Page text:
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”A lot of this ‘feminist’ discussion is intellectually retarded.”
Laura Poitras has an Academy Award and a Pulitzer Prize, but those accolades pale in comparison to her latest honor: being the subject of a poem by Pamela Anderson.
Anderson, as you may be aware—and if you are not, we will observe a brief pause at the end of this sentence while you collect your thoughts—is rumored to be dating WikiLeaks’ Julian Assange. (Pause.) In a post to the “journaling” section of her website, Anderson says she’d just as soon “dampen” those rumors, but she does rush to defend Assange from Poitras’ new documentary, Risk, which she calls “problematic.”
When Risk played Cannes last year, it was criticized for being too favorable to Assange, but the final version, which Poitras was editing up until the middle of last week, is substantially more skeptical, beginning with a barbed phone call in which Assange asks to speak with then-Secretary of State Hillary Clinton (he is not successful), and encompassing WikiLeaks’ arguably decisive influence on the 2016 U.S. presidential election. While Assange has denied reports of a falling-out between documentarian and subject, in the film Poitras reads from messages that make it clear that he now regards her as something less than an ally.
But what of Pamela Anderson? She begins by decrying “the injustice of people / turning a serious political struggle / into a discussion / on male privilege,” which seems to refer both to the sexual assault charges that have been brought against Assange and the obvious enmity between him and Clinton. “I have to say it a lot of this / ‘feminist’ discussion is intellectually retarded.”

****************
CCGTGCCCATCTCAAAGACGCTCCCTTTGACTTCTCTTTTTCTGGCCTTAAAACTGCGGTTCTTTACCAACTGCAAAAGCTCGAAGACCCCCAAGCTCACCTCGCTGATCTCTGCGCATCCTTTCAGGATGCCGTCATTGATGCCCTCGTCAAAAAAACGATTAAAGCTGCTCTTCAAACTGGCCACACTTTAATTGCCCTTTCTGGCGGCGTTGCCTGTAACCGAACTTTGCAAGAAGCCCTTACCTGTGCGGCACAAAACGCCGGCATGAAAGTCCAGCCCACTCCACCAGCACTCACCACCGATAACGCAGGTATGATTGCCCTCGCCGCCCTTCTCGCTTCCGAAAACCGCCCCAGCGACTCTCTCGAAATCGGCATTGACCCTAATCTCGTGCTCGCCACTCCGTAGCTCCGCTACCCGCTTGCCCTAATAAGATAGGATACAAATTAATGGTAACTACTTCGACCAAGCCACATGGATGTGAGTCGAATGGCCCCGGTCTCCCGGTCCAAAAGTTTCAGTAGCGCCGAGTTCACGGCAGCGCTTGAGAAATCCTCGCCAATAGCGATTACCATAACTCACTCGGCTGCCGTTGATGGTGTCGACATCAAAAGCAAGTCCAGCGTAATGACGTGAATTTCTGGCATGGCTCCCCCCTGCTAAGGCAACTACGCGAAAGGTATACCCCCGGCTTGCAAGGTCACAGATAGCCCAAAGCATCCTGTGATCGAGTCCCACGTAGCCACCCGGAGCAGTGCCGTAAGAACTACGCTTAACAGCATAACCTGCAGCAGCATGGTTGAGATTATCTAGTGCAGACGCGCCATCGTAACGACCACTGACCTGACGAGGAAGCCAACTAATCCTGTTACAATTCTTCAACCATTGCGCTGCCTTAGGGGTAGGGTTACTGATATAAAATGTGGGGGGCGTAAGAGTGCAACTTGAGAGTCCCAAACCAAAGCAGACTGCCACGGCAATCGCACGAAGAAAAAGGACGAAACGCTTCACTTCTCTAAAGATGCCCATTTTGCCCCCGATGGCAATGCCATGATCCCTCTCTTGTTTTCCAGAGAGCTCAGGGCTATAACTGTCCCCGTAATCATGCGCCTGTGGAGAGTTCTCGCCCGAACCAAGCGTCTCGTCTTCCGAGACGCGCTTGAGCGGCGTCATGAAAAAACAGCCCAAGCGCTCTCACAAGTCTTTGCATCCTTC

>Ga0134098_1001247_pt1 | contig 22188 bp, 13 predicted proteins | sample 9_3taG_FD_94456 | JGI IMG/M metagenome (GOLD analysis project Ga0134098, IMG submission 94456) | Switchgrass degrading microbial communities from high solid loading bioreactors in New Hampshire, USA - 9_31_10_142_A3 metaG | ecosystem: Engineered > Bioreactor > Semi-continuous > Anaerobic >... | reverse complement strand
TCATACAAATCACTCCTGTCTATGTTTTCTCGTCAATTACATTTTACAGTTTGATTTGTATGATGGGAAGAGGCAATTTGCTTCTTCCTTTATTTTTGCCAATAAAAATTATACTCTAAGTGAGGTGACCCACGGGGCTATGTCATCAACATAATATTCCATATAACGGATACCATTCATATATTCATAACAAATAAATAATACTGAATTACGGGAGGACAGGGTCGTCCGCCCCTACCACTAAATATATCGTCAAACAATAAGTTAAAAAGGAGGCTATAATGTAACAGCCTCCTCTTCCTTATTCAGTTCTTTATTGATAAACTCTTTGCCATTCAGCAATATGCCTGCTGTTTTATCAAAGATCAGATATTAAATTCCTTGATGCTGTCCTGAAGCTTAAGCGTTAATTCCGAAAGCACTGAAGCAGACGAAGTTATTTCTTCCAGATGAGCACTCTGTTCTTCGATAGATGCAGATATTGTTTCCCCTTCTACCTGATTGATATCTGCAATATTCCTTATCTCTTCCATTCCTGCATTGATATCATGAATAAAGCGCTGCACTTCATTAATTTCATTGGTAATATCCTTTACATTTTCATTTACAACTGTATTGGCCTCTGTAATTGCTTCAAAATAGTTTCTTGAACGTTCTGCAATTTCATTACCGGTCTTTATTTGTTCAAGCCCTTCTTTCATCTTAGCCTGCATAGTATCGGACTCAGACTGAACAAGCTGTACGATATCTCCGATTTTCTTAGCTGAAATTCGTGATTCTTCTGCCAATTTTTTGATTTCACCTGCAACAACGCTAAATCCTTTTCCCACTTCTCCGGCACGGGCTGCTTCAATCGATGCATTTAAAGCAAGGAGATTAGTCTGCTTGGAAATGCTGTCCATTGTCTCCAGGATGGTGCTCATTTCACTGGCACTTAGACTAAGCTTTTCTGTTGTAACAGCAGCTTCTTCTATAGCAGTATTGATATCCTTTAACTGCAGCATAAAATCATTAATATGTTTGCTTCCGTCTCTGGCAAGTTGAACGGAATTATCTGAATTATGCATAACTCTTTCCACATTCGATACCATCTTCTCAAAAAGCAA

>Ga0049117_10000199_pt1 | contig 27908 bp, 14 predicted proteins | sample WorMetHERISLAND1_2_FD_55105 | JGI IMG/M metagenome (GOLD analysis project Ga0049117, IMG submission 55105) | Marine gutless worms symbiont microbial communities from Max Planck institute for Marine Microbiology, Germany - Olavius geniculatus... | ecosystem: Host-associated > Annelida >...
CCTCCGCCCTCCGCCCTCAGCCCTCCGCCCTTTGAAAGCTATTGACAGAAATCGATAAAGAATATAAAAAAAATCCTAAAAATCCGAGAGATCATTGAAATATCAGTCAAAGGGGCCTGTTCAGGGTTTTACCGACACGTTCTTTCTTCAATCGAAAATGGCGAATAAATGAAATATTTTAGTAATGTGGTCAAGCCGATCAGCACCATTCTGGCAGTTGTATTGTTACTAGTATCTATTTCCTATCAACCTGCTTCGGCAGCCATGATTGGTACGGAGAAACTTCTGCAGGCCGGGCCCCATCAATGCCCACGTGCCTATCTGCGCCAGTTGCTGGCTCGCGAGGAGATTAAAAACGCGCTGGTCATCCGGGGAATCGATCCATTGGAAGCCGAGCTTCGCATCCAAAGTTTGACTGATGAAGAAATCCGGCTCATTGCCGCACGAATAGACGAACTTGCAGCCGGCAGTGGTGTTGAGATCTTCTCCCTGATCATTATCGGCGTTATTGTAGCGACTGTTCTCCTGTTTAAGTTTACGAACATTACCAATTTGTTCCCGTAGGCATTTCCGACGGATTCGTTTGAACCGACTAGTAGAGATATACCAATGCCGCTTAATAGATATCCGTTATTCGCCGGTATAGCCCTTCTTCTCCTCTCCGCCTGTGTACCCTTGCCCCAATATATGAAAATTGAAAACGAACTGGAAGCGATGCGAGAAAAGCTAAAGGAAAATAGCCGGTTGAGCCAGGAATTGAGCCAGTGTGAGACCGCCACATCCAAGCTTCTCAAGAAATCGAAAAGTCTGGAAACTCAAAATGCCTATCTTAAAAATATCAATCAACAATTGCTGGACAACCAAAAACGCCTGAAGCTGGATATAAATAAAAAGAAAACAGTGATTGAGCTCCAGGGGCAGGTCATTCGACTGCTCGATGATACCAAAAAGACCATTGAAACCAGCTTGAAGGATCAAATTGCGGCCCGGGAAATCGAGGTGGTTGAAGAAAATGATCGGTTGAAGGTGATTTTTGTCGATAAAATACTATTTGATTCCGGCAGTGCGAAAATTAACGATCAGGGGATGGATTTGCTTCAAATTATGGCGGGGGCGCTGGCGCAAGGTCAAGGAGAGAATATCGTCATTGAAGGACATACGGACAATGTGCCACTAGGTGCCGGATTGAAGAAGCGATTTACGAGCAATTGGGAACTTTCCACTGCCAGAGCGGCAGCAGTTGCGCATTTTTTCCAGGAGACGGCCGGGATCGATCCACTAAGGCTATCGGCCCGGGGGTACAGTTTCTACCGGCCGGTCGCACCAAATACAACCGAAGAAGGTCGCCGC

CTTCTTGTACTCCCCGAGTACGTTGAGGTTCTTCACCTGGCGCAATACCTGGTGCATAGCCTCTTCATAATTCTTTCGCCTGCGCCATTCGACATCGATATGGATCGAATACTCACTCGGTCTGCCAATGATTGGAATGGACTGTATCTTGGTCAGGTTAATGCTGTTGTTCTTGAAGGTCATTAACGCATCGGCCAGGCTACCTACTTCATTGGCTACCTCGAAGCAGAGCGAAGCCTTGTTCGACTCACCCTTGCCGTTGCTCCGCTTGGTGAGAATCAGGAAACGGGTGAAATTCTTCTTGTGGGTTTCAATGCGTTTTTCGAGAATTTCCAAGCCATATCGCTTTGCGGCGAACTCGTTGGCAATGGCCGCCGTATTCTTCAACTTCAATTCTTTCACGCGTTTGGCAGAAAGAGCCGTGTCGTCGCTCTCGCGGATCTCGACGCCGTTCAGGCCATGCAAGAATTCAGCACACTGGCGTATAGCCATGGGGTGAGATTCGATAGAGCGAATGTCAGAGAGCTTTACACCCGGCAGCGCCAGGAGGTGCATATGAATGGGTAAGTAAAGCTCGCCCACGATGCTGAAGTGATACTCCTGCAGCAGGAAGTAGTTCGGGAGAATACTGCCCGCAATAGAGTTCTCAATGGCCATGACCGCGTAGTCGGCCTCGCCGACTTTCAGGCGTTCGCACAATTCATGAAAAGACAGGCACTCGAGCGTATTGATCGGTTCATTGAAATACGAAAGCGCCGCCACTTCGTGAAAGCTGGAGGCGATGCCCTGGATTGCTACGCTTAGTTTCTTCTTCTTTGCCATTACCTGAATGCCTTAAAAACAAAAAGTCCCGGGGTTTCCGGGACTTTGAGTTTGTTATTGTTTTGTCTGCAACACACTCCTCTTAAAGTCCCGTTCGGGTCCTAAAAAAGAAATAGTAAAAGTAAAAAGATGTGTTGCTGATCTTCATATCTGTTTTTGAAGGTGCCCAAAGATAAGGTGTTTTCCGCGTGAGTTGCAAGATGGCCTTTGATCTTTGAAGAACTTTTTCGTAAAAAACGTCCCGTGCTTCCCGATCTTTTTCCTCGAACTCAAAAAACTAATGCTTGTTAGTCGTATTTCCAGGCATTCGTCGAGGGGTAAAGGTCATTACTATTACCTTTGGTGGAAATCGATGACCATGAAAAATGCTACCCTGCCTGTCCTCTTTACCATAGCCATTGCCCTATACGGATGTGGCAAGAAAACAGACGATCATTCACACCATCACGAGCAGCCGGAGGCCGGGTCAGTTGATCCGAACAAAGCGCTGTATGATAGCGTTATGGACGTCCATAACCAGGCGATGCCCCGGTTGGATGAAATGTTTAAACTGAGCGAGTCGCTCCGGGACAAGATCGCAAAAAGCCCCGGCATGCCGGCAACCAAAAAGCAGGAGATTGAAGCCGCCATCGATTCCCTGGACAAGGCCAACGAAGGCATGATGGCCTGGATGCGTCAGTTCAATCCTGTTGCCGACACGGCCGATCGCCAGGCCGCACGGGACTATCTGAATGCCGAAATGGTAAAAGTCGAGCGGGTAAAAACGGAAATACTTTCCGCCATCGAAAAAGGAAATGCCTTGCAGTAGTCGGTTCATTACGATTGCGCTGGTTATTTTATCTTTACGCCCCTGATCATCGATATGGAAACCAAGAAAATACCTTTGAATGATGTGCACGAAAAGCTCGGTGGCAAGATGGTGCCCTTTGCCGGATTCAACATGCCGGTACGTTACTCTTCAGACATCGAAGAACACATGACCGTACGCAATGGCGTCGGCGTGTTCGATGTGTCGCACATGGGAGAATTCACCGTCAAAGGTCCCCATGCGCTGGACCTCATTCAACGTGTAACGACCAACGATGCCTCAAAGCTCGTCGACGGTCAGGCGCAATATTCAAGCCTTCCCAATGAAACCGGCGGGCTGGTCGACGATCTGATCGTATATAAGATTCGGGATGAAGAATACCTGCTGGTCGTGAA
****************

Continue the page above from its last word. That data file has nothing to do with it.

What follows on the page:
If you take away the sexist angle and reframe it as power dynamics,
Let’s examine Laura’s relative role to the organisations and her subjects. Her wealth.
Julian’s role relative to others in the organisation in terms of freedom and exposure to political persecution.
The narrow lens Laura has picked has been to please a narrow constituency. … The wrong Wikileaks and Assange will suffer from the flaws,
the avantgardiste acceptance of a penetration of their intimacy none of their adversaries accept,
will be nothing in the long term compared to the destructions inflicted by secrecy and it’s upholding by the powerful. …
Instead of realizing her chance,
trying to understand, she started judging those who had had the courage to expose themselves.
In spite of courage and humanity, bitterness and willingness to conform herself.
Fear of the judgment of others.
It wasn’t that long ago that Anderson was urging her Twitter followers to watch Poitras’ Oscar-winning documentary about Edward Snowden, so it’s likely that whatever prompted this spate of blank verse stems from the new version of Risk, although given that the movie is still fairly favorable to Assange—Slate’s Fred Kaplan referred to Poitras’ role as that of “artist/activist”—it’s not clear exactly what act of betrayal Anderson is referring to. But on a weekend when you can hear David Hasselhoff rapping over the end credits of Guardians of the Galaxy Vol. 2, Anderson has edged out her former co-star for most unexpected reappearance by a Baywatch star.
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Do you believe in hoax after hoax after hoax?